the like), more jobs are creeated and, thus higher incomes and, thus, the
basis for higher taxes to reduce the deficits over time.

Not this gang.  This government lowers the income tax rates of the rich
and of corporatons, of dividends and capital gains (almost all for the
rich), while raising its military and security expenditures.  With
expenditures not falling while taxes do, that means that the indirect taxes
of the rest of us must go up.  The beneficiaries of the tax reductions (one
percent get about half of all of them) are unable to spend much more than
they do; those whose taxes rise -- i.e., most of us -- will have to pay more
in taxes and be unable to spend as much as we have, especially if we don't
have a job:  About 3 million jobs have been lost since Bush took office --
and that number, as noted above, does not include those who have given up
looking, or those who are working only part-time.  Until very recently, as
noted above, we could only guess at how many fit those unhappy categories:
Now we know it is 11 percent of us, at least -- as it is in Germany and
France and Italy, which measures the way we ought to, and in Japan, if it
measured as it should).   That's ; just a bit more than we had in 1939.

But will not those military expenditures stimulate the economy?  Not
much, other things being equal.  Other things, as just noted are not equal,
and although $400 billion is way too much, it is a small percentage of a $10
trillion+ economy.  Also, the industries getting most of those $$$ are few
and very high-tech, so a tiny percentage of the workforce is involved.
Moreover, non-military governmental expenditures have two to three times the
job stimulus of any military expenditures -- to say nothing of the greater
role they play in terms of grave social needs they could serve.

What are deflation's consequences?  They are mixed:  It sounds nice to
think that the prices of your food and clothing and other commodities you
need or want will go down; but, and quite apart from the fact that the
prices of many (if also a minority) goods and services will stay the same or
rise, one must consider that, given the limitations of contemporary fiscal
policy, with Bush's policies the economy will almost certainly continue its
slide toward an ever worsening recession.

That is here in the USA; but there is no longer just a USA, economically.
As we slide, others will slip and slide at least as much; down and down, is
the most likely effect -- and remember that #2 Japan has been in recession
for at least ten years and counting, and #3 Germany has been stuck on a
slowly falling freight elevator for 2-3 years (joined now by France and
Italy and Holland and Belgium and Sweden and....).

That's where we stand.  Some of the differences between the 1920s and now
have been treated above..  Now some others that are relevant.  Not least
among them is that ALL the countries of Europe were in economic distress or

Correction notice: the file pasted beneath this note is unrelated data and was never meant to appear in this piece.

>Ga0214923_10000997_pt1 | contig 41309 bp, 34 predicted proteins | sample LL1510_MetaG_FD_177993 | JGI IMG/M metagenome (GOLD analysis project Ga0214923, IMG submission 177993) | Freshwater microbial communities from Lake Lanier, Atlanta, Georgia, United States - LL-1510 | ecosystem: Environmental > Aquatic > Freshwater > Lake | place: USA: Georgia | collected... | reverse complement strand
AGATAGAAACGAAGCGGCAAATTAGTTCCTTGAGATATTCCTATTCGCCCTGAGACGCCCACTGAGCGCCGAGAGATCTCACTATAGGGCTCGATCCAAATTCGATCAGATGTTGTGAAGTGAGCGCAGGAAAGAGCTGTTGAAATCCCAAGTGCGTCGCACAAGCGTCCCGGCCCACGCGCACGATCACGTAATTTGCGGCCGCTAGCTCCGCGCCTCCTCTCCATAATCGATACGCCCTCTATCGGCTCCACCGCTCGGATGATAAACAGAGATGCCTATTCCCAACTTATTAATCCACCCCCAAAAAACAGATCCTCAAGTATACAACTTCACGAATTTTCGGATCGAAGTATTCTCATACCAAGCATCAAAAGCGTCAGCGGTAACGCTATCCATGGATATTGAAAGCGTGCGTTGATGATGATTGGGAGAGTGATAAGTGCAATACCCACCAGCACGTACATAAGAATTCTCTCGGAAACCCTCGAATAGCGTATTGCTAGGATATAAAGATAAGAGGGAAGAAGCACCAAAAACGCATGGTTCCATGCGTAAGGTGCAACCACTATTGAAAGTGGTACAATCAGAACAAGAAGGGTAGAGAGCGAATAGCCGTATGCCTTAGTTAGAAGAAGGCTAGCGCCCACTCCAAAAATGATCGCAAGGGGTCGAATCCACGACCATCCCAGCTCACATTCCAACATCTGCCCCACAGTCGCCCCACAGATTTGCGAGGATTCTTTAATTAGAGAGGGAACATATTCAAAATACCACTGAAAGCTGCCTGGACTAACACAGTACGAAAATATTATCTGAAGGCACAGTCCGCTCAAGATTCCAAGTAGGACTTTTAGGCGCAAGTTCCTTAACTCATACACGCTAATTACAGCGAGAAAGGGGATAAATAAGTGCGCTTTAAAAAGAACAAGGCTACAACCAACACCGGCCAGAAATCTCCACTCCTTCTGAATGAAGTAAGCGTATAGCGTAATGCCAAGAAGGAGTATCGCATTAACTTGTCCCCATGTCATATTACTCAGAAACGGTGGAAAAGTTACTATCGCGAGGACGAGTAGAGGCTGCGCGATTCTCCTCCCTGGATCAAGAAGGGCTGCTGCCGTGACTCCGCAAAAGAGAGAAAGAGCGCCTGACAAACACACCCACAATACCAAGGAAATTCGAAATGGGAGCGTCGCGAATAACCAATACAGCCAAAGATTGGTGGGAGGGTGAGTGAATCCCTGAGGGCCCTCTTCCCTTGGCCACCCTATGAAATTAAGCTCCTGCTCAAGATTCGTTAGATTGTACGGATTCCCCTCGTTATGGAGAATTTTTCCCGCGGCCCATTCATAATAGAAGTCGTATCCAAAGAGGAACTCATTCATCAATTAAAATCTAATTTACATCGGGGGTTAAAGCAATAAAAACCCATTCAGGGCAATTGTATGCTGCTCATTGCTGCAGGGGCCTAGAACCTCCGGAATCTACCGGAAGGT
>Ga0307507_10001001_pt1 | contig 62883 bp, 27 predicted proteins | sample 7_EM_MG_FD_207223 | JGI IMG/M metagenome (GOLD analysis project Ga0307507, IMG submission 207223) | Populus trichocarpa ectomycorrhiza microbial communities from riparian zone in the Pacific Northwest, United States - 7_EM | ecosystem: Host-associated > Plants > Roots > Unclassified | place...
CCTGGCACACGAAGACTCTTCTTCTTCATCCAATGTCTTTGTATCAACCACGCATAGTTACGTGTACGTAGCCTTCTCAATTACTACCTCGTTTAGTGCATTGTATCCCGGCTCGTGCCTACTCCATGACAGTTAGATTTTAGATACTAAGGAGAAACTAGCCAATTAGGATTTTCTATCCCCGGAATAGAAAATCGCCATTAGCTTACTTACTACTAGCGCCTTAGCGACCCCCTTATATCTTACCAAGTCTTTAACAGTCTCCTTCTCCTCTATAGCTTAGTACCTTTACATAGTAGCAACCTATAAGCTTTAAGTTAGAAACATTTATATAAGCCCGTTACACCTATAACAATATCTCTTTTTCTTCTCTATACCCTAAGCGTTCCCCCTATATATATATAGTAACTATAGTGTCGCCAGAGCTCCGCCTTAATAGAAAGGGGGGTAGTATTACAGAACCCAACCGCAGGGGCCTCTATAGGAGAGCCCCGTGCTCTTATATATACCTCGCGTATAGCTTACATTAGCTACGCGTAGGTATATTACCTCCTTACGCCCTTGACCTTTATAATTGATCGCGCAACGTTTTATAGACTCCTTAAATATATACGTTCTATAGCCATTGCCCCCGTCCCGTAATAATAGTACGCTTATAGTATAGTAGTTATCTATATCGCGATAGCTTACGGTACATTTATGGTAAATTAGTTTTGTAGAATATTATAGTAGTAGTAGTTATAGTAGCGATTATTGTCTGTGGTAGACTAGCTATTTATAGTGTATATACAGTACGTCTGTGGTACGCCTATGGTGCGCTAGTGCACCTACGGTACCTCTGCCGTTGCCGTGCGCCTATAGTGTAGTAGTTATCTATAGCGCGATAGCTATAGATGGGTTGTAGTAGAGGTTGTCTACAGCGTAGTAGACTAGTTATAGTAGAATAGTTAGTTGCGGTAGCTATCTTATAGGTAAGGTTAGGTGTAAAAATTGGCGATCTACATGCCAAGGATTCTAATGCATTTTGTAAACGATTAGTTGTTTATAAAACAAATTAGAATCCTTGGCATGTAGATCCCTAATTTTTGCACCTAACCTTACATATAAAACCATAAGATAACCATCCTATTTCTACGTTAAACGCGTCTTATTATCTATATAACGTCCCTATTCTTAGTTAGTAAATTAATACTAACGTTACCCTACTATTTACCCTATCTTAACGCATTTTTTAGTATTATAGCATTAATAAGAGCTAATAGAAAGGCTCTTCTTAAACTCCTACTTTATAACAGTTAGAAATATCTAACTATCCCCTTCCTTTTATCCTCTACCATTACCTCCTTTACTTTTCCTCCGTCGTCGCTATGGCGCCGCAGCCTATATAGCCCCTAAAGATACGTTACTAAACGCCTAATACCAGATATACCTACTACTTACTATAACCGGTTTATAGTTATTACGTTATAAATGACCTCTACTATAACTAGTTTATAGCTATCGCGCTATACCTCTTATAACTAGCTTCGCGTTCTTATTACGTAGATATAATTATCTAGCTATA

crisis most of the 1920s; NONE of the countries in the world had any idea of
what a sane set of fiscal policies (taxing and spending) might be; let alone
any inclination to pursue a sensible path by good luck.

Much was learned between 1930 and 1945, and some of it was applied
systematically in most of the European and U.S. economies as the 50s and 60s
unrolled.  Now, however, Europe's economic policies are ruled over by the
European Union.

Those rules were imported from the USA of the 1920s as updated by the
Reagan adminisration, and even more explicit than ours.:  For example, any
country whose annual budget deficit is in excess of three percent of its
GDP, MUST lower its social expenditures until....  Until what?  Until the
arithmetic is OK, even though that wuld likely mean that the socioeconomy is
pushed toward the abyss.  It was Germany that insisted on that rule; it is
Germany that now is well in excess of the 3 percent, and which (along with
others) is trying to wiggle out of the rule -- with tsk tsks coming from the
wisemen of the USA.

Then this last fearful note.  The world economy today is the most fragile
in history; because it is more dominated by finance than ever before; and
the financial world is more dominated by speculation than ever could have
been dreamed of in a non-computerized world.  One big bubble has popped in
the past two years; just as one big one popped in October 1929.  The bottom
was still to occur, three years later.  In a recession, the downward shifts
in income and jobs are measured in percentages ranging from two to ten
percent.  Compare that with what happened between 1929 and 1933 in the USA:
Industrial production fell by 50 percent; average income fell by about 40
percent; farmers' income fell by 50 percent; those without jobs went up
sixfold, from 1.5 million to 12.8 million.  The depression left no sector of
the economy standing upright, nor any country's economy.  Each nation had